Sunday, February 18, 2018

ohm coffee mane padme ohm...

The Traditional Moka Pot
Coffee. I drink it every day. I've written poems about it. I photograph it. I ritualize it. I cook & bake with it. I’ve blogged about it before and probably will again, because, well, it’s THE ELIXER OF LIFE. As the British Museum’s earliest known coffee ad says, “It quickens the sprit and makes the heart lightsome.” The ad goes on to say that coffee can prevent consumption, and it can CURE dropsy, gout, and scurvy. Elixer. Of. Life.
Cold-brew French Press

Cut down? Never. I say, pour ANOTHER cup or three while you read this about coffee’s health benefits:

The discovery of coffee is often attributed to Abyssinian goatherd Kaldi, around 850 AD. Kaldi discovered that after eating the berries of a particular shrub, his goats got peppy and frolicked about. He chewed a few himself and felt a sense of euphoria, so he filled his pockets with berries and took them to a local monastery to share his happiness. According to

Kaldi presented the chief Monk with the berries and related his account of their miraculous effect. "Devil’s work!" exclaimed the monk, and hurled the berries in the fire. Within minutes the monastery filled with the aroma of roasting beans, and the other monks gathered to investigate. The beans were raked from the fire and crushed to extinguish the embers. The chief Monk ordered the grains to be placed in the ewer and covered with hot water to preserve their goodness. That night the monks sat up drinking the rich fragrant brew, and vowed that they would drink it daily to keep them awake during their long, nocturnal devotions.

See? Coffee is a spiritual gift.

My grandma, who lived with us when I was a kid, drank instant Folger’s or Sanka, and I grew up loving the smell. She used to call church coffee “caramel-colored water,” so I also learned stronger is  better. Then, my own full-on, coffee-fueled nocturnal devotions developed during grad school. I spent my days chasing three kids, then pulled all-nighters writing a Master’s thesis, studying for comps, or writing papers for PhD classes. Since then, I’ve tried just about every method available for coffee preparation, and I’ve amassed an impressive collection of coffee accoutrement. Oh, oui oui, mon amie.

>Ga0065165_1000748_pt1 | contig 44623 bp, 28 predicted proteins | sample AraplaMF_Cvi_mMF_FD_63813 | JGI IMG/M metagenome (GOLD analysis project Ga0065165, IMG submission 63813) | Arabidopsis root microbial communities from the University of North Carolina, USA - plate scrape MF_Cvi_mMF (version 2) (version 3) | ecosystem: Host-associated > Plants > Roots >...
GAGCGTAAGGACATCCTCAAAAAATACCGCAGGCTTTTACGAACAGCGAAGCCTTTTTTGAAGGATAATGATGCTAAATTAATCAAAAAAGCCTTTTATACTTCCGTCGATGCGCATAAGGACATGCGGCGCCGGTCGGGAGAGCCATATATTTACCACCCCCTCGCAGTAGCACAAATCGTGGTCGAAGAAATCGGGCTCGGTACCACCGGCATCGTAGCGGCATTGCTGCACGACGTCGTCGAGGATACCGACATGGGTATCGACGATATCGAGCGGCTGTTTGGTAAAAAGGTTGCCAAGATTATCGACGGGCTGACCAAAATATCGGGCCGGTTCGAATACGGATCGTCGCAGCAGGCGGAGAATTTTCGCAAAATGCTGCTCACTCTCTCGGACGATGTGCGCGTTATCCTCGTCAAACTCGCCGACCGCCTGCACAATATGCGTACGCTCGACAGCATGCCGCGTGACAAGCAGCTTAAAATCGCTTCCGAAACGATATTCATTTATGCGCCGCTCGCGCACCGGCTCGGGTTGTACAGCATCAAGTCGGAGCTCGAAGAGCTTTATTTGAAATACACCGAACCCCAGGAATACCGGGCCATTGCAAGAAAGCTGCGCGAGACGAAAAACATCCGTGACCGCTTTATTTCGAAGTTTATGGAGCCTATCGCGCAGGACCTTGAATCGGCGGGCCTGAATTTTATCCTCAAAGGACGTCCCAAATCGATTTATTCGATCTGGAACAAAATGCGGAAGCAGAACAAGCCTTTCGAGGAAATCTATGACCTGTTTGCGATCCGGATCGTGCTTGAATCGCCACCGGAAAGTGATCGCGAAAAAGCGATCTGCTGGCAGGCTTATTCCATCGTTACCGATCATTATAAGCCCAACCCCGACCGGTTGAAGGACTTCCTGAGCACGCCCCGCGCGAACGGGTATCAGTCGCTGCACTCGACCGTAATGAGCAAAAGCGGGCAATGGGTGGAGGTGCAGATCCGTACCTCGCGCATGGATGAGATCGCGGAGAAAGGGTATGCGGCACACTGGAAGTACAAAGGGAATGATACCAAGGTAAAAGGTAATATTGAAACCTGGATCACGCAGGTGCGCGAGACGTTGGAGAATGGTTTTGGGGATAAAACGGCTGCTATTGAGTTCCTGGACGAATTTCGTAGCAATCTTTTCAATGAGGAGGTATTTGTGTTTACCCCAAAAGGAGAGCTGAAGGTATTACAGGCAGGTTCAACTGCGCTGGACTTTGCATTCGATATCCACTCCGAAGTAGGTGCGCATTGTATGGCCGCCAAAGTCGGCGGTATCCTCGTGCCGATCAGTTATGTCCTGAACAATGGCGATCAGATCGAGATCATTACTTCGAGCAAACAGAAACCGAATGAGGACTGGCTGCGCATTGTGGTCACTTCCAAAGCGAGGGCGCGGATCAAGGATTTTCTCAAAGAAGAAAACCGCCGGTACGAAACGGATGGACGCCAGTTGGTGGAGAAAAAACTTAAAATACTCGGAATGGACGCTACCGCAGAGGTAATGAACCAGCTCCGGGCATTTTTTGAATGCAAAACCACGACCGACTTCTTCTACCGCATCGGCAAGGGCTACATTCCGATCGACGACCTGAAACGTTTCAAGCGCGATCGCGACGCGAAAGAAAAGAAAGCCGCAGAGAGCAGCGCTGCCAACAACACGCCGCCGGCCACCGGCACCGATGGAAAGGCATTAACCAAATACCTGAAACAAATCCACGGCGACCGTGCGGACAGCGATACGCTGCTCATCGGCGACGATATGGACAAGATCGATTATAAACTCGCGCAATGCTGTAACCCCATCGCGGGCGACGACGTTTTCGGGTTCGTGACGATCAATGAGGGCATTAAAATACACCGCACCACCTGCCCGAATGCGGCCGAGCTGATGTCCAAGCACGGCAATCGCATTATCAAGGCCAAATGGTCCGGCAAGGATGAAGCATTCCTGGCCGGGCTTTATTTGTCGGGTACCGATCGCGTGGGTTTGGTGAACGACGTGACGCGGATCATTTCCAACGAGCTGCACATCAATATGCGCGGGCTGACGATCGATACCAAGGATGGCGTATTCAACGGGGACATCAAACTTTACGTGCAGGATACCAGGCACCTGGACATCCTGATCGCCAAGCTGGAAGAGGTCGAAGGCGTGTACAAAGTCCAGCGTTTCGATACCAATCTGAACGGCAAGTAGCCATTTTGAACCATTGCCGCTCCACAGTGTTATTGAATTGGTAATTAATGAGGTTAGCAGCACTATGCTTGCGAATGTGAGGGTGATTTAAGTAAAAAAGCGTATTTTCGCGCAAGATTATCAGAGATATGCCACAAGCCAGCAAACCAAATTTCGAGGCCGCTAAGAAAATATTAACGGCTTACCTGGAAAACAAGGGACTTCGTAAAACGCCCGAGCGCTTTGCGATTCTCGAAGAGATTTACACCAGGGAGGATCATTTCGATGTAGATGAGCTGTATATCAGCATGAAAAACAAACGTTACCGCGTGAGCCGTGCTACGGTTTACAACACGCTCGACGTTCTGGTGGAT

The Nespresso and Capresso Grinder
Travel Stanley and Drip Cone
Travel French Press and SPARE Chemex
I have several options for travel rigs (depending on available space and mode of travel), a BUNN for holidays/gatherings when I need a constant supply over a long time (if you HAVE to drink auto-drip coffee, BUNN is the best), a Nespresso one-shot pod brewer for guest treats and my evening “fun cup” of decaf espresso, and a Keurig in my office at school. I don’t have a real espresso machine yet, but believe me, it's #1 on my wish list.

As for my daily grind, after a few decades of dedicated research, I have what I believe is the perfect brewing method—the yardstick by which I measure every cup of coffee and find most lacking. It involves four components:

1) the darkest, greasiest, freshest organic beans I can find. My preference is CafĂ© Altura French Roast, which I buy in 4 lb bags, then break down into 1 lb bags, 3 of which I freeze immediately. (Yes, snotty connoisseurs, there IS a little condensation loss from freezing/thawing beans, but I can’t go to the market and buy fresh beans every dang day. Geeze!);

2) ONE POT’S worth of beans (5 heaping standard coffee scoops of beans), ground fine in a quality burr grinder (NEVER a blade grinder!);

3) filtered water, heated in my Zojirushi to 208 degrees. I set the timer the night before, so the water is ready the minute I get up. (Wow, you coffee snobs are something. Yes, many of you prefer 195 degrees, but I’ve found that 208 doesn’t burn the coffee, and my cuppa stays delightfully, drinkably hot longer.); and

4) the most important component, a CHEMEX 10-cup pour-over coffee pot, with genuine CHEMEX coffee filters, which are thicker than standard filters and made from lab-grade filter paper.


Mom and I are planning a trip to Lafayette LA in April, so she can meet great-grandchild #10. There are loads of arrangements and decisions to make, but of course the biggest is whether to pack the Aeropress, the stainless or Stanley travel French press, or the drip cone? Because trust me, NO ONE wants to spend their vacation with an undercaffeinated me.